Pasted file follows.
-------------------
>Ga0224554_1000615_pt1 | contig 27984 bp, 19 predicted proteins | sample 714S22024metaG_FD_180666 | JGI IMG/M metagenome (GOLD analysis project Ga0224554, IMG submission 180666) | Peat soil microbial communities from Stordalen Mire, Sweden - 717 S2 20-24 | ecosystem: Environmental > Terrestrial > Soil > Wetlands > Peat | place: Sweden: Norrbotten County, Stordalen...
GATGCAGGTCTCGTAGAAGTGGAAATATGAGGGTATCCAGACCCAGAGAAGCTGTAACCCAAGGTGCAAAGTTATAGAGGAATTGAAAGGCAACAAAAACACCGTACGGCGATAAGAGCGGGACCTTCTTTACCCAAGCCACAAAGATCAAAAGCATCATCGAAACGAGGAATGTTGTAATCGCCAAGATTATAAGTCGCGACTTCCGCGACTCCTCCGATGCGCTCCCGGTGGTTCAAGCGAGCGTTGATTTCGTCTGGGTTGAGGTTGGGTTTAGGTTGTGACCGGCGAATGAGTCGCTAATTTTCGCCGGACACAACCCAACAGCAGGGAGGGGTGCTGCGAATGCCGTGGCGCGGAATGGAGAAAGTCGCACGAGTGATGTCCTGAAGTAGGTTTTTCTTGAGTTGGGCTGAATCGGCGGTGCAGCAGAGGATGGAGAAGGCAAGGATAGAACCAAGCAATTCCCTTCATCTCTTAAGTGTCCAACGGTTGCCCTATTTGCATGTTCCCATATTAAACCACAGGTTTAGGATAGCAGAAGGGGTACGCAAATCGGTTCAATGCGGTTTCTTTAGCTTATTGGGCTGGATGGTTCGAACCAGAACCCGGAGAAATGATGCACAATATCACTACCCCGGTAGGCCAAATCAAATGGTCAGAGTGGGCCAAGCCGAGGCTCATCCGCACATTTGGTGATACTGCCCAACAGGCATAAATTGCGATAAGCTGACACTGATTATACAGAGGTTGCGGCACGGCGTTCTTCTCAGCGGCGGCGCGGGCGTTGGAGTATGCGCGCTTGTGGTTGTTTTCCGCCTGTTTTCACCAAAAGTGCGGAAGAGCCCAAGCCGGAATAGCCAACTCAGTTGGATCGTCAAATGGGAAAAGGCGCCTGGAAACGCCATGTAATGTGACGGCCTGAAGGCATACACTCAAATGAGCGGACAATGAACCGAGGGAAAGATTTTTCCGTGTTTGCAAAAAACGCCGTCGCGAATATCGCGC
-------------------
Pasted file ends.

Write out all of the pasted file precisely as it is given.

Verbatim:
>Ga0224554_1000615_pt1 | contig 27984 bp, 19 predicted proteins | sample 714S22024metaG_FD_180666 | JGI IMG/M metagenome (GOLD analysis project Ga0224554, IMG submission 180666) | Peat soil microbial communities from Stordalen Mire, Sweden - 717 S2 20-24 | ecosystem: Environmental > Terrestrial > Soil > Wetlands > Peat | place: Sweden: Norrbotten County, Stordalen...
GATGCAGGTCTCGTAGAAGTGGAAATATGAGGGTATCCAGACCCAGAGAAGCTGTAACCCAAGGTGCAAAGTTATAGAGGAATTGAAAGGCAACAAAAACACCGTACGGCGATAAGAGCGGGACCTTCTTTACCCAAGCCACAAAGATCAAAAGCATCATCGAAACGAGGAATGTTGTAATCGCCAAGATTATAAGTCGCGACTTCCGCGACTCCTCCGATGCGCTCCCGGTGGTTCAAGCGAGCGTTGATTTCGTCTGGGTTGAGGTTGGGTTTAGGTTGTGACCGGCGAATGAGTCGCTAATTTTCGCCGGACACAACCCAACAGCAGGGAGGGGTGCTGCGAATGCCGTGGCGCGGAATGGAGAAAGTCGCACGAGTGATGTCCTGAAGTAGGTTTTTCTTGAGTTGGGCTGAATCGGCGGTGCAGCAGAGGATGGAGAAGGCAAGGATAGAACCAAGCAATTCCCTTCATCTCTTAAGTGTCCAACGGTTGCCCTATTTGCATGTTCCCATATTAAACCACAGGTTTAGGATAGCAGAAGGGGTACGCAAATCGGTTCAATGCGGTTTCTTTAGCTTATTGGGCTGGATGGTTCGAACCAGAACCCGGAGAAATGATGCACAATATCACTACCCCGGTAGGCCAAATCAAATGGTCAGAGTGGGCCAAGCCGAGGCTCATCCGCACATTTGGTGATACTGCCCAACAGGCATAAATTGCGATAAGCTGACACTGATTATACAGAGGTTGCGGCACGGCGTTCTTCTCAGCGGCGGCGCGGGCGTTGGAGTATGCGCGCTTGTGGTTGTTTTCCGCCTGTTTTCACCAAAAGTGCGGAAGAGCCCAAGCCGGAATAGCCAACTCAGTTGGATCGTCAAATGGGAAAAGGCGCCTGGAAACGCCATGTAATGTGACGGCCTGAAGGCATACACTCAAATGAGCGGACAATGAACCGAGGGAAAGATTTTTCCGTGTTTGCAAAAAACGCCGTCGCGAATATCGCGC